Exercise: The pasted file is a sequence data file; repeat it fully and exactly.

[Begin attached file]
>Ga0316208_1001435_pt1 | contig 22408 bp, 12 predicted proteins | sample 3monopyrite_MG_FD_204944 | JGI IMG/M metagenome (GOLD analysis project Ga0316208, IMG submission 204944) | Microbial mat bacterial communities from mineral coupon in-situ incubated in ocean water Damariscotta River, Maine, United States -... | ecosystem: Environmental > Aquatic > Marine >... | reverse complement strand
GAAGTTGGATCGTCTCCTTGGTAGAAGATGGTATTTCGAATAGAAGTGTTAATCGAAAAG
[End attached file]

>Ga0316208_1001435_pt1 | contig 22408 bp, 12 predicted proteins | sample 3monopyrite_MG_FD_204944 | JGI IMG/M metagenome (GOLD analysis project Ga0316208, IMG submission 204944) | Microbial mat bacterial communities from mineral coupon in-situ incubated in ocean water Damariscotta River, Maine, United States -... | ecosystem: Environmental > Aquatic > Marine >... | reverse complement strand
GAAGTTGGATCGTCTCCTTGGTAGAAGATGGTATTTCGAATAGAAGTGTTAATCGAAAAG